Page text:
Because I haven't accepted the evidence as terminal, I can't accept the premise (yet) that the position is bad (I do accept that it is not great at the moment).
There is a story about Petrosyan, where a master showed him a recent lost game, and asked him where he could have done better. Iron Tigran replied, "I would not have gotten into such a position in the first place."


The main difference is that I am still questing for compensation or mitigation, whereas my betters ...
People who happen to have more skill in a particular game are not necessarily your "betters".


... are saying essentially 'don't bother, the system is flawed in its essence' - a concept I understand and will concede once my investigations are complete. Can't be fairer than that!
It is also reasonable to go from the known to the unknown; this has application in many fields. Hence my analogical reasoning, trying to find related positions.

Basil
18-07-2007, 05:42 PM
"Don't try this at home!"
Understood! That's why I'm beta testing here :lol:


"I would not have gotten into such a position in the first place."
Quite!


People who happen to have more skill in a particular game are not necessarily your "betters".
I was acknowledging the appreciated class difference in chess and analysis. I feel if you, George, Brian and Igor are going to spend time with me, and I in turn won't accept everything stated on it's face; I'd like to do so (because juniors can show old dogs new tricks) whilst acknowledging the respect and esteem in which I hold you all.

Basil
18-07-2007, 09:44 PM
Message / Request for The Garvinator with his most excellent box of bytes.

Garvin, if you can find the time and have the inclination, I would be most grateful for the position at post #92 to be plugged into Her Royal Highness and left to play to the end - say an hour a side - or whatever you feel appropriate.

This is for my edification, as a learning exercise for me on what a credible top level outcome could be. I certainly don't seek to use the result (if favourable for black) as total justification for what is clearly an embryonic and patchy idea ATM.

Garvinator
19-07-2007, 12:26 AM
Message / Request for The Garvinator with his most excellent box of bytes.

Garvin, if you can find the time and have the inclination, I would be most grateful for the position at post #92 to be plugged into Her Royal Highness and left to play to the end - say an hour a side - or whatever you feel appropriate.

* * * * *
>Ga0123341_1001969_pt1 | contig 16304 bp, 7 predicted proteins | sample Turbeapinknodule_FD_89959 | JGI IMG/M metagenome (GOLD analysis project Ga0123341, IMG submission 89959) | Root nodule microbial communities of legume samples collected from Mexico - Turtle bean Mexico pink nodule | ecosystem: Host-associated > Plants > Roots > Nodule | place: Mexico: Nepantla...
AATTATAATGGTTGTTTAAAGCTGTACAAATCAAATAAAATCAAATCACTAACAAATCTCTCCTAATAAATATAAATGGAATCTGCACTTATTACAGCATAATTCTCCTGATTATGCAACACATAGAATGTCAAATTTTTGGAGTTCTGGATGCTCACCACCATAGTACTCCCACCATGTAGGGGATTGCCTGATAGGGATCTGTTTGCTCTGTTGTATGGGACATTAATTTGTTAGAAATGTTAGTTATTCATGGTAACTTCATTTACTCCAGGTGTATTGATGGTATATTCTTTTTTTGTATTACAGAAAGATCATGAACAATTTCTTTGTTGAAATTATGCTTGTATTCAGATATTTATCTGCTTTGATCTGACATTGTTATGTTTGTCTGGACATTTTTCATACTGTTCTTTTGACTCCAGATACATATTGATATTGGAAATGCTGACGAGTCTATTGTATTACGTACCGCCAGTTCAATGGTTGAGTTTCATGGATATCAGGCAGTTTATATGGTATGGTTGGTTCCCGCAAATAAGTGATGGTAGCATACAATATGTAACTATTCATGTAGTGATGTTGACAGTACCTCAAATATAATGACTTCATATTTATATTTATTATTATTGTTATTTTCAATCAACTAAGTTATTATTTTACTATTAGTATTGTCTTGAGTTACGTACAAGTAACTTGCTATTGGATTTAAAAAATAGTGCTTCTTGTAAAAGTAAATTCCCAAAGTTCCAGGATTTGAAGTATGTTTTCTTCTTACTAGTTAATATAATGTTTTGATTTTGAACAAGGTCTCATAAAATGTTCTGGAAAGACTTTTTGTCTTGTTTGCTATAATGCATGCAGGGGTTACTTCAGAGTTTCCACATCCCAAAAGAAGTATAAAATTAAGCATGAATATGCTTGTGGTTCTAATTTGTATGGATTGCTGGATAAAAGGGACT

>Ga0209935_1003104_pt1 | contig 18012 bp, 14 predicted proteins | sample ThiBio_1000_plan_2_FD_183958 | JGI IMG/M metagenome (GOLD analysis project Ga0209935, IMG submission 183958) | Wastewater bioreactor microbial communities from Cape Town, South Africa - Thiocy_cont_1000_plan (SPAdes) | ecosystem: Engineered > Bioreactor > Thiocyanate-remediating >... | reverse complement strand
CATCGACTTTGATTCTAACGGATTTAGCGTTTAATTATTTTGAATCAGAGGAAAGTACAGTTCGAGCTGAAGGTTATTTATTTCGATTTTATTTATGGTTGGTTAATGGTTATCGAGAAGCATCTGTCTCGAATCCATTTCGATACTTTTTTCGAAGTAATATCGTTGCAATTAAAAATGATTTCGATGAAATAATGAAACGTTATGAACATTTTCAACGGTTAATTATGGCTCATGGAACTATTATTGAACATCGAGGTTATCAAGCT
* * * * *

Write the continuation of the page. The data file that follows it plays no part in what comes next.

This is for my edification, as a learning exercise for me on what a credible top level outcome could be. I certainly don't seek to use the result (if favourable for black) as total justification for what is clearly an embryonic and patchy idea ATM.
It is going around right now. Started at 11pm, 90+30.

Garvinator
19-07-2007, 01:49 AM
As asked by Howard, I played Rybka against itself. I only got to move 24 as I am starting to have some concerns that white is not really trying to push ahead with the qside attack.

This type of long term attack plan is a known 'weakness' in engine play.

So I thought I would throw the position up and see if it worthwhile to continue on tomorrow with the engine game, or if the engine play is not really justified in the given position.

1. e4 b6 2. d4 Bb7 3. Bd3 Nc6 4. c3 e5 5. d5 Nb8 6. Nf3 d6 7. Be3 Nf6 8. O-O Be7 9. c4 Bc8 10. Nc3 Bg4 11. h3 Bh5 12. Be2 O-O 13. b4 a5 14. a3 Nbd7 15. Qc2 h6 16. Rfe1 Bxf3 17. Bxf3 Nh7 18. Bg4 Bg5 19. Bxg5 Nxg5 20. Qd3 Nh7 21. Nb5 Ndf6 22. Be2 Qe7 23. Qe3 Rfc8 24. h4

Basil
19-07-2007, 06:14 AM
Thanks Garvin

I'm happy for you to stop. HIARCS played the position out twice to a win for black and a draw.

I am happy to accept that the trained human eye can see a better line or concept for white than the computer(s) - certainly not out of the question, and not unique.

CameronD
19-07-2007, 04:15 PM
I read in a chessbase article once that a grandmaster said that the average chess player would defeat the best computer at chess when played at correspondence time controls due to positional factors.

Capablanca-Fan
19-07-2007, 04:18 PM
I read in a chessbase article once that a grandmaster said that the average chess player would defeat the best computer at chess when played at correspondence time controls due to positional factors.
It's plausible, but how old is that article? Certainly in the line in question, I disbelieve HIARC's positional assessment.

CameronD
19-07-2007, 04:22 PM
Dont know exact date, would say between 6-18 months.

Igor_Goldenberg
19-07-2007, 04:49 PM
I read in a chessbase article once that a grandmaster said that the average chess player would defeat the best computer at chess when played at correspondence time controls due to positional factors.

Assisted by a computer to avoid tactical mistakes - yes. Otherwise "the average chess player" would miss some complicated tactics.

I'd be happy to take on the computer at a correspondence time control, but doubt would be succesful without the computer assistance.

I remember once analysing a game with Eddy Levi and having 4(four!) IM looking at the position. Yet none of us saw a very simple combination that Pocket Fritz (which is much weaker then PC version) spotted immediately.

Garvinator
19-07-2007, 11:41 PM
Thanks Garvin

I'm happy for you to stop. HIARCS played the position out twice to a win for black and a draw.

I am happy to accept that the trained human eye can see a better line or concept for white than the computer(s) - certainly not out of the question, and not unique.
Ok I started again from move 12 and played the position out at 40 moves in 2 hours etc.

1. e4 b6 2. d4 Bb7 3. Bd3 Nc6 4. c3 e5 5. d5 Nb8 6. Nf3 d6 7. Be3 Nf6 8. O-O Be7 9. c4 Bc8 10. Nc3 Bg4 11. h3 Bh5 12. Be2 O-O 13. a3 a5 14. b4 h6 15. Qc2 Re8 16. Rfe1 Nbd7 17. g3 Nh7 18. Nxe5 Nxe5 19. Bxh5 Bf6 20. c5 axb4 21.axb4 Rxa1 22. Rxa1 Nc4 23. Bf4 bxc5 24. bxc5 g5 25. e5 Nxe5 26. Bxe5 Bxe5 27. Bxf7+ Kxf7 28. Qxh7+ Kf8 29. Rc1 Qf6 30. cxd6 Bxd6 31. Ne4 Qg7 32. Qxg7+ Kxg7 33. Nxd6 cxd6 34. Rc7+ Kf6 35.Rh7 Ke5 36. Rxh6 Kxd5 37. Rg6 Re5 38. Kf1 Kc6 39. Rh6 Re8 40. g4 Kd5 41.Rf6 Kc5 42. Rf5+ d5 43. Rxg5 Kc4 44. f4 d4 45. Re5 Rh8 46. Kf2 Rxh3 47. f5 Rh2+ 48. Kg3 d3 49. Re1 Rh6 50. g5 1-0

Basil
19-07-2007, 11:44 PM
Thanks G